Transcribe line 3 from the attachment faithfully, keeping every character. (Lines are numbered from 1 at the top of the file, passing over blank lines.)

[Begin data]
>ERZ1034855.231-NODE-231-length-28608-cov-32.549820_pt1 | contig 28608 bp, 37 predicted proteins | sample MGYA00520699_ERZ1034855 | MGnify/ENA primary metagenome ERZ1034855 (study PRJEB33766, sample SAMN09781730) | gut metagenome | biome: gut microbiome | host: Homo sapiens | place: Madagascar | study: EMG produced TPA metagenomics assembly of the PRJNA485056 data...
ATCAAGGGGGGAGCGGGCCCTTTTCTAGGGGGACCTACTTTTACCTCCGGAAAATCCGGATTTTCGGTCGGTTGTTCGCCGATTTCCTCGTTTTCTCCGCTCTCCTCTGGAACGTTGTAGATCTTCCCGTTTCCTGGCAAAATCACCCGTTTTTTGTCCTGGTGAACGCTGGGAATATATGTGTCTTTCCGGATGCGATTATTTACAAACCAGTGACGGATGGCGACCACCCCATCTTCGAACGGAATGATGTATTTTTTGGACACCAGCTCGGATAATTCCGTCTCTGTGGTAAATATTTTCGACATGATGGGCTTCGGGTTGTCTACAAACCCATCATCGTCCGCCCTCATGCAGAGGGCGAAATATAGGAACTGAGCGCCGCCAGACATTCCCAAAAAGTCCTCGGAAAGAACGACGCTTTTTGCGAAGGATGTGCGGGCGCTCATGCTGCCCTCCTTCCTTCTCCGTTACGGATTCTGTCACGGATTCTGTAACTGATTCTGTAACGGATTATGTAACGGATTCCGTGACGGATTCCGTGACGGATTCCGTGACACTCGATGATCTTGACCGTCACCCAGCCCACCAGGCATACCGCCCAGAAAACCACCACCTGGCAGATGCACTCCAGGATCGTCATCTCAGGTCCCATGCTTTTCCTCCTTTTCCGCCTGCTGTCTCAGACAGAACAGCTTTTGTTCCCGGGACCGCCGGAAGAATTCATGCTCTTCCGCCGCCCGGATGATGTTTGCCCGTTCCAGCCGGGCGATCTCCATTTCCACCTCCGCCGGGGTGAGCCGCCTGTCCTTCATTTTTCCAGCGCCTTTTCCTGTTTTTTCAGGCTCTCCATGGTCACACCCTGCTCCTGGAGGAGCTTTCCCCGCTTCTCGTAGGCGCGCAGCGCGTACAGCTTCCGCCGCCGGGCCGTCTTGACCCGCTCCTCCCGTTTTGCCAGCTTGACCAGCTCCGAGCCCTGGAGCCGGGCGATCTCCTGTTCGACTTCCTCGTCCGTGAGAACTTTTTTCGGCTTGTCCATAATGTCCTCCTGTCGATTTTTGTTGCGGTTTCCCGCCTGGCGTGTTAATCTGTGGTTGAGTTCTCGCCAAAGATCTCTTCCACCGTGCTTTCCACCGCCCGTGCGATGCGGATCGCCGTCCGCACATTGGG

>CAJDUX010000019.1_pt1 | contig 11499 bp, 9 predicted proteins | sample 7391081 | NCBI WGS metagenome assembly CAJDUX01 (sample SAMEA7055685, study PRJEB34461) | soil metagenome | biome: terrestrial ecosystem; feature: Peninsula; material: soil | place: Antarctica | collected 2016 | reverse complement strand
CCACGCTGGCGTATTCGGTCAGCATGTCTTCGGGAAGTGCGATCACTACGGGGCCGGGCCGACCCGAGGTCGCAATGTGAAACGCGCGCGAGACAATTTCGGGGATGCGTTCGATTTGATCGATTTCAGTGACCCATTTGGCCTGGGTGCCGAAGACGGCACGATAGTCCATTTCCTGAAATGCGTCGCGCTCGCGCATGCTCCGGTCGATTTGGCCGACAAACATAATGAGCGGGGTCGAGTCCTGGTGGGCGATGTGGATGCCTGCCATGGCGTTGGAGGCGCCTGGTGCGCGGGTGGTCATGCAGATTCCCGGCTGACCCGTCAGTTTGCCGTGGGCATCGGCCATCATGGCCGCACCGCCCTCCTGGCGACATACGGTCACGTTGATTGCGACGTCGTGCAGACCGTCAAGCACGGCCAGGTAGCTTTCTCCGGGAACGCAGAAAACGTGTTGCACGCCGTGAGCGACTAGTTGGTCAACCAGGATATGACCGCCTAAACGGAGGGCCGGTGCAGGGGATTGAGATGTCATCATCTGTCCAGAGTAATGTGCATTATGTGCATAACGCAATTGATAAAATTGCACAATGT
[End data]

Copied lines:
>CAJDUX010000019.1_pt1 | contig 11499 bp, 9 predicted proteins | sample 7391081 | NCBI WGS metagenome assembly CAJDUX01 (sample SAMEA7055685, study PRJEB34461) | soil metagenome | biome: terrestrial ecosystem; feature: Peninsula; material: soil | place: Antarctica | collected 2016 | reverse complement strand